PHOTO: An Individual in a wheelchair points the way forward for accessibility. (photo courtesy of Thinkstock)
Maybe you walk slow, use a walker, are in a wheelchair or have some other form of disability. Perhaps you’ve never thought you could travel.
Author Candy Harrington thinks otherwise.
Harrington has written about accessible travel for nearly 20 years and is the founding editor of Emerging Horizons Barrier Free Travel: A Nuts and Bolts Guide for Wheelers and Slow Walkers.
Her most recent book is Barrier-Free Travel: Favorite Florida State Parks for Wheelers and Slow Walkers. Her other books include There Is Room at the Inn: Inns and B&Bs for Wheelers and Slow Walkers, 101 Accessible Vacations: Travel ideas for Wheelers and Slow Walkers, and 22 Accessible Road Trips: Driving Vacations for Wheelers and Slow Walkers.
I recently caught up with Candy to chat about her projects and advice.
You are known as the ‘guru of accessible travel’. How did you start writing about this?
Some 20 years ago, I was writing mainstream travel—what I considered fluff—and I wanted to cover something with more substance. In retrospect, I was really bored.
A friend suggested accessible travel, and I thought about it for about three seconds and decided to go for it.
I had a lot to learn, but I’m a journalist and I know how to research, so it really is the perfect fit. Today I have a huge personal connection, as I have lots of friends that I’ve met as the result of my work.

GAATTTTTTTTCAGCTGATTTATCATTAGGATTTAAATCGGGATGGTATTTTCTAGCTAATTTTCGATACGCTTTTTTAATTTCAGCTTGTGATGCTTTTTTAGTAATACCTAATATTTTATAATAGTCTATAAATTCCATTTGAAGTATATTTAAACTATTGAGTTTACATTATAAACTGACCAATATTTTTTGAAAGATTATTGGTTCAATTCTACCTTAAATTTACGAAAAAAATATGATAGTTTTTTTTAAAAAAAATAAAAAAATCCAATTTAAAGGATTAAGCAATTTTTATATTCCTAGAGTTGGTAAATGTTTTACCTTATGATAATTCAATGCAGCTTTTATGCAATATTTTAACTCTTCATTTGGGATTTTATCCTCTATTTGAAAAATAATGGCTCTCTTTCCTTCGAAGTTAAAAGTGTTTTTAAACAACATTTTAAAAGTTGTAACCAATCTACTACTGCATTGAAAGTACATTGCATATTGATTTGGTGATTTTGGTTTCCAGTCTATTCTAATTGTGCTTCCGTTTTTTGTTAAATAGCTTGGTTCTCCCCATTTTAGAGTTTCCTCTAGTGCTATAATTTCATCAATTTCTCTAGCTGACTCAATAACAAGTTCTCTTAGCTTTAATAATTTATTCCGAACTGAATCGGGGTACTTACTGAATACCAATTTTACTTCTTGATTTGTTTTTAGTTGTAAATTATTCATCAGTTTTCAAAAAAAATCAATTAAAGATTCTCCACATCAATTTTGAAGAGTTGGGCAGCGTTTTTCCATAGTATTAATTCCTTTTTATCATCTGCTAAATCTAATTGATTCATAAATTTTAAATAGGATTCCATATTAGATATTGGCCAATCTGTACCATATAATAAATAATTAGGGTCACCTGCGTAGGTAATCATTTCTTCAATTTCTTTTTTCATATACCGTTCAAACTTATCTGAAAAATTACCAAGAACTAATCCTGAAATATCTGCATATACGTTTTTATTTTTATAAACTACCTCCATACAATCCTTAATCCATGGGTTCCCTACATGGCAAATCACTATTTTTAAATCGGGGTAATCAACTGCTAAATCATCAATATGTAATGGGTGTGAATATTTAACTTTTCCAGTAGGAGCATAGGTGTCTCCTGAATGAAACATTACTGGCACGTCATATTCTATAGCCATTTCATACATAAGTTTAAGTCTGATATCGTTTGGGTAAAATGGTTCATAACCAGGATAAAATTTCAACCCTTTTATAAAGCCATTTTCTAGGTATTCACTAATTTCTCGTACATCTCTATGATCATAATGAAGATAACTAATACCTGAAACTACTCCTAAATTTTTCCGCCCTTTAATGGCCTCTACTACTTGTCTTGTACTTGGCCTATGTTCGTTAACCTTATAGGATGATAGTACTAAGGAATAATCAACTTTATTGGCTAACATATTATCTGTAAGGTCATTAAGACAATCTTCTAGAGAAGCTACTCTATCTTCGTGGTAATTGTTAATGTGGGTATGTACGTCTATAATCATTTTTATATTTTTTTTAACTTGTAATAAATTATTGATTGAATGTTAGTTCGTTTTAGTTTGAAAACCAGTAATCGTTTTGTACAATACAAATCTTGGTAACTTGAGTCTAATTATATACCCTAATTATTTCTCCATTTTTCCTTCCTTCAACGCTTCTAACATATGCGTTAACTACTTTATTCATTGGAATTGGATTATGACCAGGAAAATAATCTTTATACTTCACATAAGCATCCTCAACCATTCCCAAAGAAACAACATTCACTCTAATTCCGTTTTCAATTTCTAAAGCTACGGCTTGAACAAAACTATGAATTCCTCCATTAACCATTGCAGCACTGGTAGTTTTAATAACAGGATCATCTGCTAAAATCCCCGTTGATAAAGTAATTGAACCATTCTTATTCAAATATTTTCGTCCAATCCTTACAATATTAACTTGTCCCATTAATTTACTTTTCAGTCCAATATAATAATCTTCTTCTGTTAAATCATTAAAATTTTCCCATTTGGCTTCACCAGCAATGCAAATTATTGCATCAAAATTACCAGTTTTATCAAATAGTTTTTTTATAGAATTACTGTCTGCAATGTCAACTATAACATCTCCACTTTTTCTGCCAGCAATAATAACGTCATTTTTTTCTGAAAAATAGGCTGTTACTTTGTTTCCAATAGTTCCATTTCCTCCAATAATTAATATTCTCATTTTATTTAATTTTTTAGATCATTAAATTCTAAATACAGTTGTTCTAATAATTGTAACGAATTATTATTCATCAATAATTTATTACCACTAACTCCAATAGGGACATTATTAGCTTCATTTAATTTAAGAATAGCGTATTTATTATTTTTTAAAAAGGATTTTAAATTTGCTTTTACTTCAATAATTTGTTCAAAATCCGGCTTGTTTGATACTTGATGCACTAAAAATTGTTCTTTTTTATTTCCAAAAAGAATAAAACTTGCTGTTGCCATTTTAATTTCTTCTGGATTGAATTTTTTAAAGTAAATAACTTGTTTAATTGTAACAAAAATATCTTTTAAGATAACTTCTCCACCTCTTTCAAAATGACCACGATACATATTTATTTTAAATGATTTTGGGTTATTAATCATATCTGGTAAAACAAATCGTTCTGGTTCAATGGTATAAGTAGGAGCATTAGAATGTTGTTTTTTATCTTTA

What are the challenges and changes in an industry you've covered for 20 years? And, are other countries better at accessibility compared to the United States?
Access has greatly improved over the past 20 years. We are getting past the “required” things, and now I’m seeing some creative individuals make things like hot air balloons wheelchair-accessible.
Of course, we still could see some improvement, especially in the transportation industry. I’d like to see more accessible taxis, for one thing. They’re not available in all cities, and sometimes they are hard to track down. By contrast, all black cabs in London are required to be wheelchair-accessible, so in that respect they are far ahead of us.
Air travel still has its problems too, mostly with the lack of truly accessible lavatories. But then again, at least in the US we don’t routinely deny boarding to unaccompanied wheelchair-users, which does happen a lot in Asia and Africa.
What advice would you give to travel agents when they are working with someone who has disability issues?
I’d advise them to look at the individual and their specific access needs. Everyone is different, so you have to ask a lot of questions, some of which are very personal.
And never just book an “accessible room”. Find out what features that room has, and see if they will fit your client’s access needs. For example, some people need toilet grab bars on a specific side, a bed that is a certain height or a roll-in shower instead of a tub/shower combination. You’re not going to find those features by just booking an “accessible room”.